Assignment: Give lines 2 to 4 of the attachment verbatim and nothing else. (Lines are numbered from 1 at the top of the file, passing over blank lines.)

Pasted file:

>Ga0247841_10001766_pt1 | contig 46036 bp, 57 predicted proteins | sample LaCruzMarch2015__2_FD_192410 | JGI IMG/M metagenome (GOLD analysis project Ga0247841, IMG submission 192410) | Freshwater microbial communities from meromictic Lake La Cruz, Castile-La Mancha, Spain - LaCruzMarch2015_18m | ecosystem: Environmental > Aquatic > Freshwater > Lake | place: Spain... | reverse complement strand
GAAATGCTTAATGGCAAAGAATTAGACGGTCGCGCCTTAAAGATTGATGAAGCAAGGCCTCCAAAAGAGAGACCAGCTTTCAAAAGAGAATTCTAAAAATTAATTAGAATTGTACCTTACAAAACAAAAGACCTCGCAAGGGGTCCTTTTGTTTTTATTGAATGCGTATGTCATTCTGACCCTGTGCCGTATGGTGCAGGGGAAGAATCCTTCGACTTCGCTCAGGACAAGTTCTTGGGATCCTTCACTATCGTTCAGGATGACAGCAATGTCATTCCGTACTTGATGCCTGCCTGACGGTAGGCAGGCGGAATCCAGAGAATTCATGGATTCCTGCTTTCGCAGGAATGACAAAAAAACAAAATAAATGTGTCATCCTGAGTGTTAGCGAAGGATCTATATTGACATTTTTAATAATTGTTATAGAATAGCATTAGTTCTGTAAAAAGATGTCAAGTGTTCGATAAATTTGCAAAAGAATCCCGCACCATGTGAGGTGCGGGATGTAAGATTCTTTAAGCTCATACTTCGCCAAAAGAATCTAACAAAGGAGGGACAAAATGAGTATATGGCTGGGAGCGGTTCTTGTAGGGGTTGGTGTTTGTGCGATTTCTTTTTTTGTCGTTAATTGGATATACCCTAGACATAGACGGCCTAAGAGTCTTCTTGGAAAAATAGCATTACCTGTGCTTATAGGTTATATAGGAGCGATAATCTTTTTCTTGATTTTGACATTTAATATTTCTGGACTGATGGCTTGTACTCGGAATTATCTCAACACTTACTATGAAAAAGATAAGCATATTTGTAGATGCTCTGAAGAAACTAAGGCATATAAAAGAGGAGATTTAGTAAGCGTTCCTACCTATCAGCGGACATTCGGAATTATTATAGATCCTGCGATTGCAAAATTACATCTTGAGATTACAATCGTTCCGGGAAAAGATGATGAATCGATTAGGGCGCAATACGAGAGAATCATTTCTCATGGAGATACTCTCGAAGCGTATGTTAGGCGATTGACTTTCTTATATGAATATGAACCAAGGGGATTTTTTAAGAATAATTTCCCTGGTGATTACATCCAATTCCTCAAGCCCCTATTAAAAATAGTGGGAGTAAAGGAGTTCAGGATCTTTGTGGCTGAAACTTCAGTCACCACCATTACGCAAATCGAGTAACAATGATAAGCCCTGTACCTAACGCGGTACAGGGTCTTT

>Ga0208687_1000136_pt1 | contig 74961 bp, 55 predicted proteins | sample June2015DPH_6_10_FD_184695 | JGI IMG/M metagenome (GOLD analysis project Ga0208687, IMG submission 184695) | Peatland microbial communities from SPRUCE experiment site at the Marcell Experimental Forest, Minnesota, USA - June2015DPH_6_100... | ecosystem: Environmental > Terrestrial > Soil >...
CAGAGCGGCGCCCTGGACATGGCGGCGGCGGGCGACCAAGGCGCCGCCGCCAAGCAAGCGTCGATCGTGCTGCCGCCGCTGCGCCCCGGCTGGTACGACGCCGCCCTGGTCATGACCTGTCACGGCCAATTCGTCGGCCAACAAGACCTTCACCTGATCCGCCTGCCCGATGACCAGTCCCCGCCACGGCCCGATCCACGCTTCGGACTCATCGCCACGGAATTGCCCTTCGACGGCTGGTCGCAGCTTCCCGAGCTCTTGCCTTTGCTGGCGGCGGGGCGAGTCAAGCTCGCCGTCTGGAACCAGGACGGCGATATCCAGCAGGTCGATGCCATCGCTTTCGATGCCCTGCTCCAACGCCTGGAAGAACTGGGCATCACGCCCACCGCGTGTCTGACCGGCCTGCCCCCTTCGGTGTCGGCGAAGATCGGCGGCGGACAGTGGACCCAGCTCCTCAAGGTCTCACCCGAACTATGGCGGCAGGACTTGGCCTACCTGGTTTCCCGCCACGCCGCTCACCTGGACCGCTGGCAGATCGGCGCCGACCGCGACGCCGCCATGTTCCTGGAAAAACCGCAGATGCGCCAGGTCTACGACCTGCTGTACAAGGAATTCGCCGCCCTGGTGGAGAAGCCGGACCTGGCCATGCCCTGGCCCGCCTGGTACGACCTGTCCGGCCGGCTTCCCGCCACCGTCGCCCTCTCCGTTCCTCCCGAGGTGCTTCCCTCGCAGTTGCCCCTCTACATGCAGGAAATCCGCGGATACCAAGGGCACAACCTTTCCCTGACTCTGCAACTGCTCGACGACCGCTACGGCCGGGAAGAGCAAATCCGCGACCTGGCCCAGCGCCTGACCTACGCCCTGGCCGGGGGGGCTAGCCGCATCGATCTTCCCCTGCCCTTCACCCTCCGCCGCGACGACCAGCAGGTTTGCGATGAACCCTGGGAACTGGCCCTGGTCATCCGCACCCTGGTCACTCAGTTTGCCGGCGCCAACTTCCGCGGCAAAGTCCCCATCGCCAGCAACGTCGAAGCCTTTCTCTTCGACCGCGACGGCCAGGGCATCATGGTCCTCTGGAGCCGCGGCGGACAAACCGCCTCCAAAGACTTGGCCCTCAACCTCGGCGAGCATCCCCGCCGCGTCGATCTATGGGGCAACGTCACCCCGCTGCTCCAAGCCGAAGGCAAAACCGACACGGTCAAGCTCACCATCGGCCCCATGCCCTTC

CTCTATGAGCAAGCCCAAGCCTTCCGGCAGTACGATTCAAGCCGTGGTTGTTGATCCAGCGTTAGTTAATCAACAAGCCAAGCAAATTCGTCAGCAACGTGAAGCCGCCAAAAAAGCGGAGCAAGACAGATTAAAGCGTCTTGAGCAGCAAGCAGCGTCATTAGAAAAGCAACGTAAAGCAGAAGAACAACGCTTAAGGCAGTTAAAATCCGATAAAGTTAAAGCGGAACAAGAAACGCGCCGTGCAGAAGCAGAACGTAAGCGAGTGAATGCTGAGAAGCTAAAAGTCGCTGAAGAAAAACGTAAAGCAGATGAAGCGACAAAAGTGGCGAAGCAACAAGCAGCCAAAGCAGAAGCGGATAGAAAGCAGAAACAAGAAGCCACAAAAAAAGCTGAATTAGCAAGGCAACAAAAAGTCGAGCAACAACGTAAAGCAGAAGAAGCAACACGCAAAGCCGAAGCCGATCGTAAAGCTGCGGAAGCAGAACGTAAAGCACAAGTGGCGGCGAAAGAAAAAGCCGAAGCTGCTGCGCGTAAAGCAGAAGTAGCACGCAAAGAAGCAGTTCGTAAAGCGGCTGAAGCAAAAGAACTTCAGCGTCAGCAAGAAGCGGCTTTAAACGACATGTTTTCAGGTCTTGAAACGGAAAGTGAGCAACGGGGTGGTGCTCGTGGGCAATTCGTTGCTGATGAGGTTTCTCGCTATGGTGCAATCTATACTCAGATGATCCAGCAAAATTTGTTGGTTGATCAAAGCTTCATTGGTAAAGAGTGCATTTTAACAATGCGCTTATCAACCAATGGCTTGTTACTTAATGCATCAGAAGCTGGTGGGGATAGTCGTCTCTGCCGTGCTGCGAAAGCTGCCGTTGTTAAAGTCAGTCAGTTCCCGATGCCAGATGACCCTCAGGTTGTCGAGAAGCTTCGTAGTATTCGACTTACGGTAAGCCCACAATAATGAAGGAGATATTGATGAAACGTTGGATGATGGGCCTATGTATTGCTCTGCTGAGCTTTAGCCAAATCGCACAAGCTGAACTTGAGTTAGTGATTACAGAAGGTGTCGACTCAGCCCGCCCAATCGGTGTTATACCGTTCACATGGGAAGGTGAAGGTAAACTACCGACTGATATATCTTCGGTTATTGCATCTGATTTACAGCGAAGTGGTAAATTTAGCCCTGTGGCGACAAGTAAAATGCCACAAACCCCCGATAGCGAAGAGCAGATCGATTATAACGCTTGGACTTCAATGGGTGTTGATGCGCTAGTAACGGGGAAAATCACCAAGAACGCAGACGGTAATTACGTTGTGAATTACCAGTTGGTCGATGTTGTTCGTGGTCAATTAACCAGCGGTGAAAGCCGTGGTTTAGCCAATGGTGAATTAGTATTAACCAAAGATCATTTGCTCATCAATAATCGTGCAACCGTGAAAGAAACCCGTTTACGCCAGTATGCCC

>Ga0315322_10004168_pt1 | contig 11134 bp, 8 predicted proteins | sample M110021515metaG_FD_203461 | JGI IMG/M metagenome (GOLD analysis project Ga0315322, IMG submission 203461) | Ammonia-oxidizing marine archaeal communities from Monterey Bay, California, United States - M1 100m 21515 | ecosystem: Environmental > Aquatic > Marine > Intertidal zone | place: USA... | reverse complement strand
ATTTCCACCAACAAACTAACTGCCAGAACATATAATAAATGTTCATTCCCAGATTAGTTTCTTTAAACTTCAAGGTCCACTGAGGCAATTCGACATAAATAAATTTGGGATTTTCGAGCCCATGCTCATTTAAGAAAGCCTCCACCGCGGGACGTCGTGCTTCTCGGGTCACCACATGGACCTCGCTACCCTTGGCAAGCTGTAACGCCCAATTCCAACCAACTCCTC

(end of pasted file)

GAAATGCTTAATGGCAAAGAATTAGACGGTCGCGCCTTAAAGATTGATGAAGCAAGGCCTCCAAAAGAGAGACCAGCTTTCAAAAGAGAATTCTAAAAATTAATTAGAATTGTACCTTACAAAACAAAAGACCTCGCAAGGGGTCCTTTTGTTTTTATTGAATGCGTATGTCATTCTGACCCTGTGCCGTATGGTGCAGGGGAAGAATCCTTCGACTTCGCTCAGGACAAGTTCTTGGGATCCTTCACTATCGTTCAGGATGACAGCAATGTCATTCCGTACTTGATGCCTGCCTGACGGTAGGCAGGCGGAATCCAGAGAATTCATGGATTCCTGCTTTCGCAGGAATGACAAAAAAACAAAATAAATGTGTCATCCTGAGTGTTAGCGAAGGATCTATATTGACATTTTTAATAATTGTTATAGAATAGCATTAGTTCTGTAAAAAGATGTCAAGTGTTCGATAAATTTGCAAAAGAATCCCGCACCATGTGAGGTGCGGGATGTAAGATTCTTTAAGCTCATACTTCGCCAAAAGAATCTAACAAAGGAGGGACAAAATGAGTATATGGCTGGGAGCGGTTCTTGTAGGGGTTGGTGTTTGTGCGATTTCTTTTTTTGTCGTTAATTGGATATACCCTAGACATAGACGGCCTAAGAGTCTTCTTGGAAAAATAGCATTACCTGTGCTTATAGGTTATATAGGAGCGATAATCTTTTTCTTGATTTTGACATTTAATATTTCTGGACTGATGGCTTGTACTCGGAATTATCTCAACACTTACTATGAAAAAGATAAGCATATTTGTAGATGCTCTGAAGAAACTAAGGCATATAAAAGAGGAGATTTAGTAAGCGTTCCTACCTATCAGCGGACATTCGGAATTATTATAGATCCTGCGATTGCAAAATTACATCTTGAGATTACAATCGTTCCGGGAAAAGATGATGAATCGATTAGGGCGCAATACGAGAGAATCATTTCTCATGGAGATACTCTCGAAGCGTATGTTAGGCGATTGACTTTCTTATATGAATATGAACCAAGGGGATTTTTTAAGAATAATTTCCCTGGTGATTACATCCAATTCCTCAAGCCCCTATTAAAAATAGTGGGAGTAAAGGAGTTCAGGATCTTTGTGGCTGAAACTTCAGTCACCACCATTACGCAAATCGAGTAACAATGATAAGCCCTGTACCTAACGCGGTACAGGGTCTTT

>Ga0208687_1000136_pt1 | contig 74961 bp, 55 predicted proteins | sample June2015DPH_6_10_FD_184695 | JGI IMG/M metagenome (GOLD analysis project Ga0208687, IMG submission 184695) | Peatland microbial communities from SPRUCE experiment site at the Marcell Experimental Forest, Minnesota, USA - June2015DPH_6_100... | ecosystem: Environmental > Terrestrial > Soil >...
CAGAGCGGCGCCCTGGACATGGCGGCGGCGGGCGACCAAGGCGCCGCCGCCAAGCAAGCGTCGATCGTGCTGCCGCCGCTGCGCCCCGGCTGGTACGACGCCGCCCTGGTCATGACCTGTCACGGCCAATTCGTCGGCCAACAAGACCTTCACCTGATCCGCCTGCCCGATGACCAGTCCCCGCCACGGCCCGATCCACGCTTCGGACTCATCGCCACGGAATTGCCCTTCGACGGCTGGTCGCAGCTTCCCGAGCTCTTGCCTTTGCTGGCGGCGGGGCGAGTCAAGCTCGCCGTCTGGAACCAGGACGGCGATATCCAGCAGGTCGATGCCATCGCTTTCGATGCCCTGCTCCAACGCCTGGAAGAACTGGGCATCACGCCCACCGCGTGTCTGACCGGCCTGCCCCCTTCGGTGTCGGCGAAGATCGGCGGCGGACAGTGGACCCAGCTCCTCAAGGTCTCACCCGAACTATGGCGGCAGGACTTGGCCTACCTGGTTTCCCGCCACGCCGCTCACCTGGACCGCTGGCAGATCGGCGCCGACCGCGACGCCGCCATGTTCCTGGAAAAACCGCAGATGCGCCAGGTCTACGACCTGCTGTACAAGGAATTCGCCGCCCTGGTGGAGAAGCCGGACCTGGCCATGCCCTGGCCCGCCTGGTACGACCTGTCCGGCCGGCTTCCCGCCACCGTCGCCCTCTCCGTTCCTCCCGAGGTGCTTCCCTCGCAGTTGCCCCTCTACATGCAGGAAATCCGCGGATACCAAGGGCACAACCTTTCCCTGACTCTGCAACTGCTCGACGACCGCTACGGCCGGGAAGAGCAAATCCGCGACCTGGCCCAGCGCCTGACCTACGCCCTGGCCGGGGGGGCTAGCCGCATCGATCTTCCCCTGCCCTTCACCCTCCGCCGCGACGACCAGCAGGTTTGCGATGAACCCTGGGAACTGGCCCTGGTCATCCGCACCCTGGTCACTCAGTTTGCCGGCGCCAACTTCCGCGGCAAAGTCCCCATCGCCAGCAACGTCGAAGCCTTTCTCTTCGACCGCGACGGCCAGGGCATCATGGTCCTCTGGAGCCGCGGCGGACAAACCGCCTCCAAAGACTTGGCCCTCAACCTCGGCGAGCATCCCCGCCGCGTCGATCTATGGGGCAACGTCACCCCGCTGCTCCAAGCCGAAGGCAAAACCGACACGGTCAAGCTCACCATCGGCCCCATGCCCTTC